Pictured: Entrance to Oneloa Subdivision in Puna.
You’d be hard-pressed to imagine some of the calls REALTORS® get. None are more interesting than those who want information about adversely possessing property. Several years ago, a popular story circulated about an adverse possessor on the mainland “buying” a home worth over $300,000 for about $16.
We’ve had our fair share of those looking to pursue adverse possession of our listings. One even removed my sign and lockbox, and changed the locks. After being ordered to leave and locked out, they came back again! They likely thought they’d succeed under the laws of adverse possession. Truth be told, the “$16 Dollar Man” probably didn’t get to stay long. Thankfully, our hopeful “homesteaders” left peacefully.
There are several ways an owner might lose property without permission.
- Property can be foreclosed to satisfy liens.
- The government can condemn it for public good.
- An estate might be surrendered to the State if no heirs can be found.
- It can be seized when use is related to criminal activities.
- It’s also possible that, by omission, property could be lost through adverse possession.
To be successful in an adverse possession claim in Hawai`i:
- The claimant (person trying to adversely possess) must occupy the property continuously for 20 years. This period varies from state to state.
- The claimant must occupy the property completely without the owner’s permission.
- The occupancy must be made in such a fashion that the owner would absolutely know someone was on the property if they visited.
- The person attempting to claim title must have always represented that they own the property. This may include paying the taxes but remember, the tax office doesn’t care who pays the taxes. Even making consistent tax payments won’t establish ownership. The tax office will mail the bill to the address they are given.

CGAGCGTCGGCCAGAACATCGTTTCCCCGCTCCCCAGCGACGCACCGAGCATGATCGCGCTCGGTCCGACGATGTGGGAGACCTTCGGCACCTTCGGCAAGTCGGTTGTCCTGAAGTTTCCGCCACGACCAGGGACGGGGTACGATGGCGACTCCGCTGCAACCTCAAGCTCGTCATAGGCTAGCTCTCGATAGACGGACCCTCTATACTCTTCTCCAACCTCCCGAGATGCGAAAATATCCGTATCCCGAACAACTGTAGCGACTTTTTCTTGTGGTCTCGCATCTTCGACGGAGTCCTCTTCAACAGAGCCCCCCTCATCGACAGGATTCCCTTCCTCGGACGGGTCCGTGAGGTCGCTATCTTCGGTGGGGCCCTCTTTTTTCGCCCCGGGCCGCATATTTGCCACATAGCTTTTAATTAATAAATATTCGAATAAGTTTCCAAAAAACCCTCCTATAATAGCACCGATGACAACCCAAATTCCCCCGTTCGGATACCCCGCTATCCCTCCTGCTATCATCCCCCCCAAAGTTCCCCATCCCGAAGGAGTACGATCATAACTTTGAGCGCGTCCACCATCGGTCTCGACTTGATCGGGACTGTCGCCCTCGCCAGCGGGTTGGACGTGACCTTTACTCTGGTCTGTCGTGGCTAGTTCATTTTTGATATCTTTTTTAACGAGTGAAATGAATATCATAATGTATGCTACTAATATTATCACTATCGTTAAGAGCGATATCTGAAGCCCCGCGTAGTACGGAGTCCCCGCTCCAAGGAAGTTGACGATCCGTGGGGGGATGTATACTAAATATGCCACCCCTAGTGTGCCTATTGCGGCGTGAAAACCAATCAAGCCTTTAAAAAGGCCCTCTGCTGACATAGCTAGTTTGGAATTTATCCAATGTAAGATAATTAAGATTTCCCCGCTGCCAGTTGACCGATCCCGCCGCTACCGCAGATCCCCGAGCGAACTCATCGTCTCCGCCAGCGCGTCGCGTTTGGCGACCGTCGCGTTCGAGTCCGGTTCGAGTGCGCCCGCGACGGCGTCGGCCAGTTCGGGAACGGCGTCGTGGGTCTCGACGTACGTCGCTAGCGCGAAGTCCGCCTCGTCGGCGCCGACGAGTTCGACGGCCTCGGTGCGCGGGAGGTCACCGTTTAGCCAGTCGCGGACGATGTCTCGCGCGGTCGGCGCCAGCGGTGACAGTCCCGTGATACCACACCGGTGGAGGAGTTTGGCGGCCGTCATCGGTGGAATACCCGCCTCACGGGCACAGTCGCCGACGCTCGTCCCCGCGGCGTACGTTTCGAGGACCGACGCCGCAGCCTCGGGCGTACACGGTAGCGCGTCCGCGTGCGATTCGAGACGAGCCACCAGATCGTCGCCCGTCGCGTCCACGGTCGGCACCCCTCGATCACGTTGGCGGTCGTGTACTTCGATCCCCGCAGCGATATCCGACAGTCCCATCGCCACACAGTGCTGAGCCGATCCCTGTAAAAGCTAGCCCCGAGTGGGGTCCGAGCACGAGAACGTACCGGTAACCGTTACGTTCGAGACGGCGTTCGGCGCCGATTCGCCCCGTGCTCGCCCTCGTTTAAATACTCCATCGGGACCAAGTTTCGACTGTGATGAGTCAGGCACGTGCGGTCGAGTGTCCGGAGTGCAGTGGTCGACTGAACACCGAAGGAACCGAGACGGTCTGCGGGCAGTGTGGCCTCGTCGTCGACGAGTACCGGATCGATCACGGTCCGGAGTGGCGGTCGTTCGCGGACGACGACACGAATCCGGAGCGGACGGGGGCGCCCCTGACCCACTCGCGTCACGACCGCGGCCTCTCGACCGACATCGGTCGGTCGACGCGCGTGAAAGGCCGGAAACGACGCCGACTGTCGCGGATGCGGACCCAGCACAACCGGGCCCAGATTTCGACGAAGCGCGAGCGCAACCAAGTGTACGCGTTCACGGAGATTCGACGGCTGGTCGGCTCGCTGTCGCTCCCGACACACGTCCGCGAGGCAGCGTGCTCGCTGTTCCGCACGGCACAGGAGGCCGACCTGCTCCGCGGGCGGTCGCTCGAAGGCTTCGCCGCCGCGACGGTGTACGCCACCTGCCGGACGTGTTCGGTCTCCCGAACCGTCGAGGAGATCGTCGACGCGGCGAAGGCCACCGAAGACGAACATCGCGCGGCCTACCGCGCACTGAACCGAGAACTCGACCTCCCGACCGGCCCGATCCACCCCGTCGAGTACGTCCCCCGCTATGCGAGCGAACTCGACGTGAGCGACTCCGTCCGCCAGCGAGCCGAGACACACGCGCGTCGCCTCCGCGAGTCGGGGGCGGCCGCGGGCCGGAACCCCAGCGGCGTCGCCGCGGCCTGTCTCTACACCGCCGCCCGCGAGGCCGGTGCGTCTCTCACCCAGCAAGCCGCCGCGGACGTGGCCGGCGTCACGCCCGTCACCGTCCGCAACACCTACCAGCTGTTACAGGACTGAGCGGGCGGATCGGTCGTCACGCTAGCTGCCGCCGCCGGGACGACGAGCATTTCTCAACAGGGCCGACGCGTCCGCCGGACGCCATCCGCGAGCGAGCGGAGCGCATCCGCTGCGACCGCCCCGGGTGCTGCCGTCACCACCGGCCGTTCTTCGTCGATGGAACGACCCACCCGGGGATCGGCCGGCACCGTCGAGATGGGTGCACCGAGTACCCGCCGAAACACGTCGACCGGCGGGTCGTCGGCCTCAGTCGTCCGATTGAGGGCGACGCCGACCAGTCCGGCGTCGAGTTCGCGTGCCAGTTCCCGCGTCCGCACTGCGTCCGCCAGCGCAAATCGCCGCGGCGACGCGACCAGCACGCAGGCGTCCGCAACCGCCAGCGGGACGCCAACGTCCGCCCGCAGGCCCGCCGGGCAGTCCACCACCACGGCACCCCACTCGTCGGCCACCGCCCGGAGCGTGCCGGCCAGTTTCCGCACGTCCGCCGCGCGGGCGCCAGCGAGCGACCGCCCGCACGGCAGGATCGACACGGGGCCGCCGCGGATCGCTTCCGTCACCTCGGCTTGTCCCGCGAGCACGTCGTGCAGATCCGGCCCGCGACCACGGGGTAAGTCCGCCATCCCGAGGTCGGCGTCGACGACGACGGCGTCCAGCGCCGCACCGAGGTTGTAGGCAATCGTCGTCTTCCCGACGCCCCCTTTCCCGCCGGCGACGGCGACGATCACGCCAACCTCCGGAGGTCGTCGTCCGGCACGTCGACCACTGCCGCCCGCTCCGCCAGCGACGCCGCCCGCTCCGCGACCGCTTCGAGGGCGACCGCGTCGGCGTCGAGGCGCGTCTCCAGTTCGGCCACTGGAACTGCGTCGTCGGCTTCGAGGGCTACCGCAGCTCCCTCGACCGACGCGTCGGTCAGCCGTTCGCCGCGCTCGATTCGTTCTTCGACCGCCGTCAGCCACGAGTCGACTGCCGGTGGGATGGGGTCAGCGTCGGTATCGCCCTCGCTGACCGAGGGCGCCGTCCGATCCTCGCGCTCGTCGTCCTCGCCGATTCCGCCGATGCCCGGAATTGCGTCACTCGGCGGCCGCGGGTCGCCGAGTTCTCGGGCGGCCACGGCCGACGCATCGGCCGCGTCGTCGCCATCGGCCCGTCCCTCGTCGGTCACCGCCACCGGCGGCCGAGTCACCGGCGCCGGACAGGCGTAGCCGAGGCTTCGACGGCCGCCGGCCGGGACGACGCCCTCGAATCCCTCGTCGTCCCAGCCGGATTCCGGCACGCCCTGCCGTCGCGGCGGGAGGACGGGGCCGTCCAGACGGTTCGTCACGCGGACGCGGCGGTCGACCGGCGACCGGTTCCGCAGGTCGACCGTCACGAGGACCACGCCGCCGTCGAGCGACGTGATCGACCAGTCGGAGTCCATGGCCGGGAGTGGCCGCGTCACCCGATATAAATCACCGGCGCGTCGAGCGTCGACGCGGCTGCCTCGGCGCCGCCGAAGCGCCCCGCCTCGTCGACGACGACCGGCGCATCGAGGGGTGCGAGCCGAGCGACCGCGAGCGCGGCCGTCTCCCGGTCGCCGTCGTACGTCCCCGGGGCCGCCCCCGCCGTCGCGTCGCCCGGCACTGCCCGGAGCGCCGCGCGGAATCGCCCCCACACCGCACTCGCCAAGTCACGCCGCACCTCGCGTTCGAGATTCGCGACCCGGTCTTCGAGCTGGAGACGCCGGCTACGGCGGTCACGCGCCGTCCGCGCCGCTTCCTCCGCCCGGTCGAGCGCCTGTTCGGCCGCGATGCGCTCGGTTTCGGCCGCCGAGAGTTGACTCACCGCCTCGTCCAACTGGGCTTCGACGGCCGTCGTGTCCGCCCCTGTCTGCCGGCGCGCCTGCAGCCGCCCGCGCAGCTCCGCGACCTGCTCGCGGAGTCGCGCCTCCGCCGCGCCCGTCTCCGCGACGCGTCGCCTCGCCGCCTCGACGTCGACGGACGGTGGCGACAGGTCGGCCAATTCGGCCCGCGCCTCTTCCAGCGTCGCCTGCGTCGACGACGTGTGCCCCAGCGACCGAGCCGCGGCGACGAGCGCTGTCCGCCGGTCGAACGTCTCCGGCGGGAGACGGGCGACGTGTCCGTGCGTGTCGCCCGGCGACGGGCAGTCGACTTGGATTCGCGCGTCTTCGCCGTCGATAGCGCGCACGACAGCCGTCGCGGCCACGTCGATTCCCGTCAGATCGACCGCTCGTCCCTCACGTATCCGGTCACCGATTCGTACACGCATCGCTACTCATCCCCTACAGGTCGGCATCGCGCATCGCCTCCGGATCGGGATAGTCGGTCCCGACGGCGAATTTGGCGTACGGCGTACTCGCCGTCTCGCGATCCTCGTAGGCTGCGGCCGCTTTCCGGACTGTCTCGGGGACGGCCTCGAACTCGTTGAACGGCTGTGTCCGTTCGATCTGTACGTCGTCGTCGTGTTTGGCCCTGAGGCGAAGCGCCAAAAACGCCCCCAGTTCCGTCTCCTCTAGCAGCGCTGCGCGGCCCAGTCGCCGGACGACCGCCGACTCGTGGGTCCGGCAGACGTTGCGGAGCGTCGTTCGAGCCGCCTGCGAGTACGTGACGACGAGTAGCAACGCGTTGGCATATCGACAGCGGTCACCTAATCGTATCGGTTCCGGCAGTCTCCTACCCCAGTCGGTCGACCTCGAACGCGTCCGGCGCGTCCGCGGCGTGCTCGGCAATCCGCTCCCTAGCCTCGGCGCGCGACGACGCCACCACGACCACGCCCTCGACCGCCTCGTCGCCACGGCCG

Land Court properties and any parcel over 5 acres in size cannot be adversely possessed. Many of our larger subdivisions, including most Puna subdivisions, are Land Court properties. Unique to Hawaii, Land Court is an additional system of recordation. All deeds, liens or transfers actually go before a judge who approves the transaction. One of the criticisms of Land Court is that the original registration process is burdensome. It seems that in our remote island state, having this protection might make a lot of sense.
Thousands of parcels were originally sold through the mail. Many owners have still never seen their property. As much as those involved in today’s real estate transactions complain about land court, the original developers were wise in taking the extra step involved in Land Court registration.
As an owner, be wise; visit your property now and then to be sure you don’t have uninvited guests who might want to threaten your ownership rights and if you are interested in adverse possession, you may want to think twice before you become just a garden variety trespasser.